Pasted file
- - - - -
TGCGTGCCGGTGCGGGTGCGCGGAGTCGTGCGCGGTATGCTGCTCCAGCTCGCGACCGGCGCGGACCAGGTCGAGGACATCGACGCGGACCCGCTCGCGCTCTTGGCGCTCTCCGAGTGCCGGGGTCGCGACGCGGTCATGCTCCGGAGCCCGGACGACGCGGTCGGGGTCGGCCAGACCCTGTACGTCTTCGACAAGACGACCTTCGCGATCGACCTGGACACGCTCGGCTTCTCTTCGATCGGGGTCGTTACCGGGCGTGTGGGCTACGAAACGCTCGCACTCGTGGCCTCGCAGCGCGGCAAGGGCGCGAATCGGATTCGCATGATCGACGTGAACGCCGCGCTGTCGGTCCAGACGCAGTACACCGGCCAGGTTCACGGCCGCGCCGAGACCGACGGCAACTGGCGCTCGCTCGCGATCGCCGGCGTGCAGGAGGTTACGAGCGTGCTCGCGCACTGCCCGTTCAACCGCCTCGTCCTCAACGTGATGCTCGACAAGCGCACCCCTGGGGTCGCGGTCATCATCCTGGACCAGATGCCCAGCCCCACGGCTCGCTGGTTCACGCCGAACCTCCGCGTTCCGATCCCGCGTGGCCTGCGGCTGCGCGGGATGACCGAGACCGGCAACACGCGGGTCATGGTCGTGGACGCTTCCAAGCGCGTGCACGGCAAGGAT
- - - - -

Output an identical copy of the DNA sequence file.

TGCGTGCCGGTGCGGGTGCGCGGAGTCGTGCGCGGTATGCTGCTCCAGCTCGCGACCGGCGCGGACCAGGTCGAGGACATCGACGCGGACCCGCTCGCGCTCTTGGCGCTCTCCGAGTGCCGGGGTCGCGACGCGGTCATGCTCCGGAGCCCGGACGACGCGGTCGGGGTCGGCCAGACCCTGTACGTCTTCGACAAGACGACCTTCGCGATCGACCTGGACACGCTCGGCTTCTCTTCGATCGGGGTCGTTACCGGGCGTGTGGGCTACGAAACGCTCGCACTCGTGGCCTCGCAGCGCGGCAAGGGCGCGAATCGGATTCGCATGATCGACGTGAACGCCGCGCTGTCGGTCCAGACGCAGTACACCGGCCAGGTTCACGGCCGCGCCGAGACCGACGGCAACTGGCGCTCGCTCGCGATCGCCGGCGTGCAGGAGGTTACGAGCGTGCTCGCGCACTGCCCGTTCAACCGCCTCGTCCTCAACGTGATGCTCGACAAGCGCACCCCTGGGGTCGCGGTCATCATCCTGGACCAGATGCCCAGCCCCACGGCTCGCTGGTTCACGCCGAACCTCCGCGTTCCGATCCCGCGTGGCCTGCGGCTGCGCGGGATGACCGAGACCGGCAACACGCGGGTCATGGTCGTGGACGCTTCCAAGCGCGTGCACGGCAAGGAT